Impact of Prehistoric Cooking on Proxy Signatures in Shell Midden Constituents
The analysis of geochemical proxies in skeletal remains has become a standard tool in shell midden research. Sub-seasonally resolved proxy records provide information about environmental and anthropological aspects such as ancient climate conditions, fishing and foraging seasonality or site occupation pattern. However, as subsistence was the primary purpose for fishing activities in most prehistoric cultures, it is likely that many shell midden constituents were subjected to processing methods such as cooking prior to deposition, potentially altering their geochemical proxy records. To study the impact of prehistoric cooking methods on such proxy records, we exposed modern bivalve shells (Mercenaria campechiensis) to different prehistoric cooking treatments. Afterwards, we analyzed shell mineralogy, conventional oxygen and carbon isotopes, various element/Ca ratios and their clumped isotopic composition. Our data clearly show that all prehistoric cooking methods cause an alteration of most paleoenvironmental proxies and in particular the oxygen and clumped isotopic signatures even without a conversion of the initial aragonite into secondary calcite. Thus, depending on the cooking method, pre-depositional heating might have introduced considerable errors into previous paleoclimate studies using shell midden constituents. Furthermore our data show that clumped isotopes can be used to clearly detect and differentiate between different cooking methods.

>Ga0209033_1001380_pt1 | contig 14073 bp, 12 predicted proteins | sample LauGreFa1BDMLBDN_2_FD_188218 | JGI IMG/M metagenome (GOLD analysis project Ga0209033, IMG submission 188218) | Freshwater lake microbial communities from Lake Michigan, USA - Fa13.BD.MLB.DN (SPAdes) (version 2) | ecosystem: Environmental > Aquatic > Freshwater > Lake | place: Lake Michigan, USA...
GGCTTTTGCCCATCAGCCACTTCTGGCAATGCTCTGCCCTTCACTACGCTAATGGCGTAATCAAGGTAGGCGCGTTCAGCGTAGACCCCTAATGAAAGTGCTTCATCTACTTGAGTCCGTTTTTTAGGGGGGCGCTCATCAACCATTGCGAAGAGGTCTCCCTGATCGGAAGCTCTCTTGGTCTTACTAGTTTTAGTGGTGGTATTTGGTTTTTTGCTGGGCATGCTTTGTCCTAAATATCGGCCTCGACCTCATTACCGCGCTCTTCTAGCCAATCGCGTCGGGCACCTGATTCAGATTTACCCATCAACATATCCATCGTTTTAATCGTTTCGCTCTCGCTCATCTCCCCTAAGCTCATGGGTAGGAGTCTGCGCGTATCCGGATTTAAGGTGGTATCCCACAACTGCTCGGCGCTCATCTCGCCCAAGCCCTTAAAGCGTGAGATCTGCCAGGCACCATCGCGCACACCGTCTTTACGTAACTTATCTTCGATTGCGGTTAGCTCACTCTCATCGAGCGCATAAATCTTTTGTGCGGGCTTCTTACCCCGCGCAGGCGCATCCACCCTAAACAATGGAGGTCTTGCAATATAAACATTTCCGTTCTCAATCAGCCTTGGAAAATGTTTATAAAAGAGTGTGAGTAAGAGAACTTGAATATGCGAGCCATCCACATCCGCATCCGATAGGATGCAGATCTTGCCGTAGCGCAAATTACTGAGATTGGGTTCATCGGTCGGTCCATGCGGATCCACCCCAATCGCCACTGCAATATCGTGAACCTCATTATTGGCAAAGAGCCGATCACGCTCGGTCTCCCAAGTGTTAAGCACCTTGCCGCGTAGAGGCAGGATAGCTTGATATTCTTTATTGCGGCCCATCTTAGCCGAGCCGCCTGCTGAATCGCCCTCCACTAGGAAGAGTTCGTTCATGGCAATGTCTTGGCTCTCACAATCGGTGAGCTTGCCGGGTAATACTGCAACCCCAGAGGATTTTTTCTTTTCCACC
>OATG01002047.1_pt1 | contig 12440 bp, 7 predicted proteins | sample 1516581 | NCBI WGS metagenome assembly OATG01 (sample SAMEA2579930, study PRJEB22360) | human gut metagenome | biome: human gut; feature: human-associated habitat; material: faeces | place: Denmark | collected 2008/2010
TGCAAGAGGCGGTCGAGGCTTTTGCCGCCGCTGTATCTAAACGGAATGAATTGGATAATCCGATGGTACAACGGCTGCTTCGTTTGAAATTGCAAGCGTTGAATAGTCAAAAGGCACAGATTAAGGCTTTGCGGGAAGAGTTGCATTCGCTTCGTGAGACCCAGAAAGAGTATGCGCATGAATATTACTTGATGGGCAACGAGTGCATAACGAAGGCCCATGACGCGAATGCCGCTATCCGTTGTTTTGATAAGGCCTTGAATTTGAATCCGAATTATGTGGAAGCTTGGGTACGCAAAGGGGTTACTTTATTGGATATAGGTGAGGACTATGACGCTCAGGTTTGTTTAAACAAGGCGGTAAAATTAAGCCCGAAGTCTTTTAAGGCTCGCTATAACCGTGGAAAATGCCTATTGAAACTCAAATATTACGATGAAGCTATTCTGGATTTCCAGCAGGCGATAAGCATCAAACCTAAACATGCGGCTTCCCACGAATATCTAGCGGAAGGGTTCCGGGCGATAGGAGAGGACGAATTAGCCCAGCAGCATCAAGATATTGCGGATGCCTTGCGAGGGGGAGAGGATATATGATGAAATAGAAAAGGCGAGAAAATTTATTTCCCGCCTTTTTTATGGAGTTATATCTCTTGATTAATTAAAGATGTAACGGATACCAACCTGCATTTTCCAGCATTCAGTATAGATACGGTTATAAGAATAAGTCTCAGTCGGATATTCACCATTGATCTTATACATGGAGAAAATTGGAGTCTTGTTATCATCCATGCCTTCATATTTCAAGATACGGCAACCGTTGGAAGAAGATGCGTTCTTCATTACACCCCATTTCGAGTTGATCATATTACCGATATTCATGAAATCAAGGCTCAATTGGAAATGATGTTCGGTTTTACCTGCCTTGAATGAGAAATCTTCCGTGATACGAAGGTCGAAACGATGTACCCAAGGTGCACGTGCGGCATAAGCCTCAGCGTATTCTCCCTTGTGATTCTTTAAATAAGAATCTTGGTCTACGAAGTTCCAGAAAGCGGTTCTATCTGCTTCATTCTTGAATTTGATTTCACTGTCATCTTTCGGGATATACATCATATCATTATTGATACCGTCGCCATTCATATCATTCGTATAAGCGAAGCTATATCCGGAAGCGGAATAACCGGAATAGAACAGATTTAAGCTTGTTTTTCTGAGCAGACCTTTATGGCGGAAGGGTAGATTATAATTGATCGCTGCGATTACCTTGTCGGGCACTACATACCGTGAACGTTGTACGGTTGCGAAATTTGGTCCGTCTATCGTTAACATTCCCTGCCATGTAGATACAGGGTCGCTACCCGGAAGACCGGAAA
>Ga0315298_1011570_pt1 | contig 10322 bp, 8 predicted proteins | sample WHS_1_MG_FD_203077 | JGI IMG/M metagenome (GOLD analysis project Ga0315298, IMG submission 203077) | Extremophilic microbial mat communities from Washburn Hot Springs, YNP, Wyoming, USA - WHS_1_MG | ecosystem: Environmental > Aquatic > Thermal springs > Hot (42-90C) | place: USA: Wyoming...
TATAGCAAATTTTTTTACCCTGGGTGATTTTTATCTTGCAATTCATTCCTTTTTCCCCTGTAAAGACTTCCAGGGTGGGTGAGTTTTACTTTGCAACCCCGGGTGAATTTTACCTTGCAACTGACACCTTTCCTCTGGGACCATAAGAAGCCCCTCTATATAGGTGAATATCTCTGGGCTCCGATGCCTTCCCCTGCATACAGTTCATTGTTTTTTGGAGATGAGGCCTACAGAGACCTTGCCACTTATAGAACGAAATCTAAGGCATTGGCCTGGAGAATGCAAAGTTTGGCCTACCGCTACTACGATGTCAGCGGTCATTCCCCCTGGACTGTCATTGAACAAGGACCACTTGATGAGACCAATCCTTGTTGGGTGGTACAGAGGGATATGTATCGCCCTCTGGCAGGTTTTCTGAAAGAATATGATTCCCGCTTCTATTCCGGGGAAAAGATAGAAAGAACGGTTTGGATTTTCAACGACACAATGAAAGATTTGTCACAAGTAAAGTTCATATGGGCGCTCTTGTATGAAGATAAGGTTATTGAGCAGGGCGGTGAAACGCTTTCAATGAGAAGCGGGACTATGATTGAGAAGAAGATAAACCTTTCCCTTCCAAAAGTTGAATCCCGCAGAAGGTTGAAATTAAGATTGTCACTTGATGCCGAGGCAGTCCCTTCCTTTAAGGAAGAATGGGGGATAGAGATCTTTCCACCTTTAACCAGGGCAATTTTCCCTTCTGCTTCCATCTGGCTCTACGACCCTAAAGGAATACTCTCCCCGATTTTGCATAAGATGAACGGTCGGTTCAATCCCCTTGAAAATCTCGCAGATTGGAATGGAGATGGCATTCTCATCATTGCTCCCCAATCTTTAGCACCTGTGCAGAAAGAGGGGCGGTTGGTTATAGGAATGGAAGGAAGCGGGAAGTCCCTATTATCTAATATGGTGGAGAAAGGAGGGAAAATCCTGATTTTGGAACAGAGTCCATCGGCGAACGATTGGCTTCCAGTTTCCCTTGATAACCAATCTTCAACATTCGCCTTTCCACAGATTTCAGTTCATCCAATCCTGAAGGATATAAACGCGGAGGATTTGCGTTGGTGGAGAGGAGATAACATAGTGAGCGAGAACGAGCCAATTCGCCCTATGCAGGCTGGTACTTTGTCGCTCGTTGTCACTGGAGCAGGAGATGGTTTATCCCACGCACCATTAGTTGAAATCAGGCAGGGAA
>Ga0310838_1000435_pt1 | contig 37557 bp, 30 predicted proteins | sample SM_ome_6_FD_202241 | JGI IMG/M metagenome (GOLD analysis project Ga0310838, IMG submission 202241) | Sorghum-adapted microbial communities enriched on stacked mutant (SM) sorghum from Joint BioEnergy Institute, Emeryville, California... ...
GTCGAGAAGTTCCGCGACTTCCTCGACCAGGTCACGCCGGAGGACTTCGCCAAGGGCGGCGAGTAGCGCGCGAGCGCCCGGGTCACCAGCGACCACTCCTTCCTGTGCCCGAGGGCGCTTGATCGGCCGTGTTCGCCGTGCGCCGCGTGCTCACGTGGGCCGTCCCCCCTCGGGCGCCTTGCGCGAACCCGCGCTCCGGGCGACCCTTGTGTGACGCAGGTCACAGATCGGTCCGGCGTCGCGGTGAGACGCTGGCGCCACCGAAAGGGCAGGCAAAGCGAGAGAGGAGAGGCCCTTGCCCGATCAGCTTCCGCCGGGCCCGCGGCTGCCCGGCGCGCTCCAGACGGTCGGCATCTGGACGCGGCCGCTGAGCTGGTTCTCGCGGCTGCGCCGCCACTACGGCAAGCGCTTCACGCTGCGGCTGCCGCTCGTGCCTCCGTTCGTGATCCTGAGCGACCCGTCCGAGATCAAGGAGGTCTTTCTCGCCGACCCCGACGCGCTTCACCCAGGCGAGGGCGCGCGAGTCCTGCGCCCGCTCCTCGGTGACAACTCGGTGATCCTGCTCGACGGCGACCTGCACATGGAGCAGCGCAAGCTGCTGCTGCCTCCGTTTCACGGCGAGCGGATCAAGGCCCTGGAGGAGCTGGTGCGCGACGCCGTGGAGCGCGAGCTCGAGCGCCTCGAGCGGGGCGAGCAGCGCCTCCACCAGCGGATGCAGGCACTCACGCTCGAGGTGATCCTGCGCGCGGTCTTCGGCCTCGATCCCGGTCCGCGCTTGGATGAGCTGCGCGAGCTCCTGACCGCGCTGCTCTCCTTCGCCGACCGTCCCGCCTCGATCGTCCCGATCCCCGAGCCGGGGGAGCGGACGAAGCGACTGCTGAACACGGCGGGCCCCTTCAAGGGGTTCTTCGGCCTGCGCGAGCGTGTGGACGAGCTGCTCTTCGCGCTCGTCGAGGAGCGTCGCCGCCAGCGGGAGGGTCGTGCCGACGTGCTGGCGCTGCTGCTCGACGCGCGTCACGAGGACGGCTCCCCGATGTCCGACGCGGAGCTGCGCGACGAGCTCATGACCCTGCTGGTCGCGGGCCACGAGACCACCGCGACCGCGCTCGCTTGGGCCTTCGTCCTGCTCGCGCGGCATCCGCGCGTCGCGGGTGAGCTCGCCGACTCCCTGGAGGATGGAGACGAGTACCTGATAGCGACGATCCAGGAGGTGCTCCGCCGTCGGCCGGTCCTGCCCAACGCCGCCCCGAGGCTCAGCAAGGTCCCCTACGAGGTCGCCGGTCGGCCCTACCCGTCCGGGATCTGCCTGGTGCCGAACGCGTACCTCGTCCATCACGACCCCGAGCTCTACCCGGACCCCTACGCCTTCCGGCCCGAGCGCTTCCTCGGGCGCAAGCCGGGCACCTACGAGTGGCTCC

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Impact of Prehistoric Cooking on Proxy Signatures in Shell Midden Constituents. Peter Müller, Philip Staudigel, Sean Murray, Hildegard Westphal, Peter Swart. Presented at The 81st Annual Meeting of the Society for American Archaeology, Vancouver, British Columbia. 2017 ( tDAR id: 431182)
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min long: -18.809; min lat: -38.823 ; max long: 53.262; max lat: 38.823 ;
Abstract Id(s): 14849